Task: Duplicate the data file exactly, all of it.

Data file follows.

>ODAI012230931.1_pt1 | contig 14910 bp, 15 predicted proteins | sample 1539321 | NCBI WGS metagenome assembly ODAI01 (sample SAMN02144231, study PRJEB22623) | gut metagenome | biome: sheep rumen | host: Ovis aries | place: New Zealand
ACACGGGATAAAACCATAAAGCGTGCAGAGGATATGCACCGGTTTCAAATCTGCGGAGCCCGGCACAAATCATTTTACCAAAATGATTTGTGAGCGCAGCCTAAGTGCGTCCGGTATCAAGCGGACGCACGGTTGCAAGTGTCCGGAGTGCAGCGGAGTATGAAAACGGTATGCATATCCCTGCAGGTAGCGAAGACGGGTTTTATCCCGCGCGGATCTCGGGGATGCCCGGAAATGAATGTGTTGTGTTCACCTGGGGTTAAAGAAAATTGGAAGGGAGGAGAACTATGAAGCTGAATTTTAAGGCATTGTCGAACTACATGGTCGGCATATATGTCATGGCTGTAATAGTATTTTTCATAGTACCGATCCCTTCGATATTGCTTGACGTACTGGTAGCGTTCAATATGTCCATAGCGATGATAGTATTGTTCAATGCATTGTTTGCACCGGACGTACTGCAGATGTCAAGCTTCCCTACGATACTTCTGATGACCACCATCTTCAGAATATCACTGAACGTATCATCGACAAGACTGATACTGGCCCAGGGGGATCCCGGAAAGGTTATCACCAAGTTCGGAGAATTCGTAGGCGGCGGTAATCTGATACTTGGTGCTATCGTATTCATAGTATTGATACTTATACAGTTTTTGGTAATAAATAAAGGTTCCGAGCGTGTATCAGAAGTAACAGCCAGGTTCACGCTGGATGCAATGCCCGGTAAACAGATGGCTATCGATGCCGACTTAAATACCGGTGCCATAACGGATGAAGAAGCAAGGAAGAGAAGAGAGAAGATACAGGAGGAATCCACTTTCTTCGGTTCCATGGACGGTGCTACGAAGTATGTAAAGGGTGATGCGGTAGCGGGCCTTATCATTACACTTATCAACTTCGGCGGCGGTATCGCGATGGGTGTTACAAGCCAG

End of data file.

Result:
>ODAI012230931.1_pt1 | contig 14910 bp, 15 predicted proteins | sample 1539321 | NCBI WGS metagenome assembly ODAI01 (sample SAMN02144231, study PRJEB22623) | gut metagenome | biome: sheep rumen | host: Ovis aries | place: New Zealand
ACACGGGATAAAACCATAAAGCGTGCAGAGGATATGCACCGGTTTCAAATCTGCGGAGCCCGGCACAAATCATTTTACCAAAATGATTTGTGAGCGCAGCCTAAGTGCGTCCGGTATCAAGCGGACGCACGGTTGCAAGTGTCCGGAGTGCAGCGGAGTATGAAAACGGTATGCATATCCCTGCAGGTAGCGAAGACGGGTTTTATCCCGCGCGGATCTCGGGGATGCCCGGAAATGAATGTGTTGTGTTCACCTGGGGTTAAAGAAAATTGGAAGGGAGGAGAACTATGAAGCTGAATTTTAAGGCATTGTCGAACTACATGGTCGGCATATATGTCATGGCTGTAATAGTATTTTTCATAGTACCGATCCCTTCGATATTGCTTGACGTACTGGTAGCGTTCAATATGTCCATAGCGATGATAGTATTGTTCAATGCATTGTTTGCACCGGACGTACTGCAGATGTCAAGCTTCCCTACGATACTTCTGATGACCACCATCTTCAGAATATCACTGAACGTATCATCGACAAGACTGATACTGGCCCAGGGGGATCCCGGAAAGGTTATCACCAAGTTCGGAGAATTCGTAGGCGGCGGTAATCTGATACTTGGTGCTATCGTATTCATAGTATTGATACTTATACAGTTTTTGGTAATAAATAAAGGTTCCGAGCGTGTATCAGAAGTAACAGCCAGGTTCACGCTGGATGCAATGCCCGGTAAACAGATGGCTATCGATGCCGACTTAAATACCGGTGCCATAACGGATGAAGAAGCAAGGAAGAGAAGAGAGAAGATACAGGAGGAATCCACTTTCTTCGGTTCCATGGACGGTGCTACGAAGTATGTAAAGGGTGATGCGGTAGCGGGCCTTATCATTACACTTATCAACTTCGGCGGCGGTATCGCGATGGGTGTTACAAGCCAG